Ritual to Preserve

In class on Thursday the subject of preserving culture came up. A couple of people had mentioned ASA’s “Journey Into Asia”, and there was some concern over whether traditional Asian cultural components, which some thought may be “boring”, were being replaced by other cultural components that were seen as more “exciting”. This got me thinking about the concept of cultural imperialism and how, in the hustle and bustle of everyday life, we lose track of our cultural heritage and roots.

The introduction and poem readings seemed to reference more of a “physical” dominance. But cultural imperialism seems to be less about overt dominance, and more about social “pressure” to adopt certain norms, usually at the cost of one’s traditional ways. The resulting oppression is no less severe. In fact, when one stops identifying with one’s own culture (through a loss of tradition), one can more readily adopt and assimilate into the encroaching culture. But even in those instances, there is no guarantee that the new culture will accept an assimilated person (as indicated in the introductory reading).

In this way, rituals serve to preserve one’s identity. Not only does it preserve one’s individual identity, but it helps to reproduce the group identity. This identity can then be passed on to others and survive through the generations.

In high school one of my best friends practiced kendo, the art of Japanese swordsmanship. He talked to me about how as modern “sport” kendo became more popular, there was concern that traditional sword forms, the foundations of the techniques that comprised the up and coming sport, would be lost. As a result, several different styles got together and compiled a list of forms which practitioners of kendo learn. These forms are standard, so everyone practicing will be practicing the same form. This allows people to practice together, no matter where they are coming from. For instance, this video depicts the forms being practiced in a training hall in Hungary:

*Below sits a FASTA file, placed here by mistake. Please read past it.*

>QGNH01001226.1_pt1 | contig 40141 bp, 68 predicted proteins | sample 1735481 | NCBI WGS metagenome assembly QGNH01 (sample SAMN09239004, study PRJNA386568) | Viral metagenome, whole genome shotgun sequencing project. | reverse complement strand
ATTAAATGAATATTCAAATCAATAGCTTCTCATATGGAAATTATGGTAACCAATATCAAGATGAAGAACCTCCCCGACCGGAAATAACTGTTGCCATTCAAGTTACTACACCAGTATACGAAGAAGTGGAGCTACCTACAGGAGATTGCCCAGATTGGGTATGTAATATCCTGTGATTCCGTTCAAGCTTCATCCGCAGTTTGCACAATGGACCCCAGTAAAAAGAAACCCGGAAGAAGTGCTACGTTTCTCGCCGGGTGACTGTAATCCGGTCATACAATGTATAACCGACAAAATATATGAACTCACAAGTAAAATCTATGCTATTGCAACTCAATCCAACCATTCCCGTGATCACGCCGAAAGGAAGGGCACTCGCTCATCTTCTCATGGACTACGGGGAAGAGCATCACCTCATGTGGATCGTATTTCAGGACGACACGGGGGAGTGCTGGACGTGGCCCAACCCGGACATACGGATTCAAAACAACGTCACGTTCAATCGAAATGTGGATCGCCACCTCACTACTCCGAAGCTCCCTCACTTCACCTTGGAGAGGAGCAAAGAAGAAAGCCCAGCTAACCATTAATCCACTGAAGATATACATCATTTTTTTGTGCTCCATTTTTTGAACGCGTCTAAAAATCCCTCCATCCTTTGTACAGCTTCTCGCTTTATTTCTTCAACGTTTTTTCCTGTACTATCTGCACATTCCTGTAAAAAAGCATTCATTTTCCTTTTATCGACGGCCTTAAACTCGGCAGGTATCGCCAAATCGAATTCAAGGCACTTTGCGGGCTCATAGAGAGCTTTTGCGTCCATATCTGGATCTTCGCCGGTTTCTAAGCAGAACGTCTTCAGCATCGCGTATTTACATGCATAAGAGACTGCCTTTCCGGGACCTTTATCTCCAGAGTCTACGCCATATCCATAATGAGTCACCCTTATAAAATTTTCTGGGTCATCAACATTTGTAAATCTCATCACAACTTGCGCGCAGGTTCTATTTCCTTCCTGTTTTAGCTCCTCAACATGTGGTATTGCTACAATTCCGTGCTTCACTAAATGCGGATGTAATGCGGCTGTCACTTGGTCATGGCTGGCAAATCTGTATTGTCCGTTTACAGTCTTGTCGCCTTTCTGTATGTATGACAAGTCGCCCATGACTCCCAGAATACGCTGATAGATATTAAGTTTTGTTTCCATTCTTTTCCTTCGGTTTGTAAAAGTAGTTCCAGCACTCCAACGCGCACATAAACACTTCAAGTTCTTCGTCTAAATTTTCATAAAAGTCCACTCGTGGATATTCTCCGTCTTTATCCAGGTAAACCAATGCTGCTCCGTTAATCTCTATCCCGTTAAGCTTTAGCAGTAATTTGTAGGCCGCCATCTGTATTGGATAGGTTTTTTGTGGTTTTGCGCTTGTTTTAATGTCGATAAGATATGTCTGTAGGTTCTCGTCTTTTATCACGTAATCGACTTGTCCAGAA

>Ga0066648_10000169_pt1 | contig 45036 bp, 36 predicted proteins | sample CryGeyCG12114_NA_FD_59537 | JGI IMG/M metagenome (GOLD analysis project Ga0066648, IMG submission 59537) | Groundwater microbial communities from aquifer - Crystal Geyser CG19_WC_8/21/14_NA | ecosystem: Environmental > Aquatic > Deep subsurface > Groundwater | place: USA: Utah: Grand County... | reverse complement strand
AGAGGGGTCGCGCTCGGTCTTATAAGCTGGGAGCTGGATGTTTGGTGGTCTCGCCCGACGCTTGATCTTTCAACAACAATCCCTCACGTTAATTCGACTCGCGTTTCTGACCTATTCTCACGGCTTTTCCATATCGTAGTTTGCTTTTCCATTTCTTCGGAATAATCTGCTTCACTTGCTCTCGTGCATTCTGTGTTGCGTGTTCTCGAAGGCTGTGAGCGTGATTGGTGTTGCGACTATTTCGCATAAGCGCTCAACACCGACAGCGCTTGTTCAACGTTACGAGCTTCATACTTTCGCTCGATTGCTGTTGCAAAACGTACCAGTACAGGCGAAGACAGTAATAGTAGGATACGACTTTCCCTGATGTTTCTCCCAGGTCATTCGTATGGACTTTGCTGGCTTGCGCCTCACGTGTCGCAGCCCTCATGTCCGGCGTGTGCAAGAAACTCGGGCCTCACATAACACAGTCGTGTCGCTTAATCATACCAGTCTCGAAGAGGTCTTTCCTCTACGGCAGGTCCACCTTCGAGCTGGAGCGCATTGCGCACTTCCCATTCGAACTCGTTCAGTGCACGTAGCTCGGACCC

These forms would be the same in Japan, Brazil, the United States, or anywhere else it is being practiced.

What’s interesting to note is that while these forms could have been created for “insular” purposes (to keep culture from being eroded by external factors), standardization has actually allowed for the spread of these traditions beyond language or cultural boundaries. Someone who doesn’t speak Japanese training in Japan would have the same pool of knowledge as everyone else.

So when asking “who gets to share what meaning?”, initial observations would say that it is the Japanese practitioners of traditional sword arts that get to share the origins of their practice among themselves and others for the sake of preserving their art. But when delving further, it can be seen that even “outsiders” to a culture can experience, learn, and potentially even fully adopt these forms so that they can preserve a portion of history.

These rituals can provide a center around which a group of people can gather define and preserve their identity so that they might resist oppressive forces.


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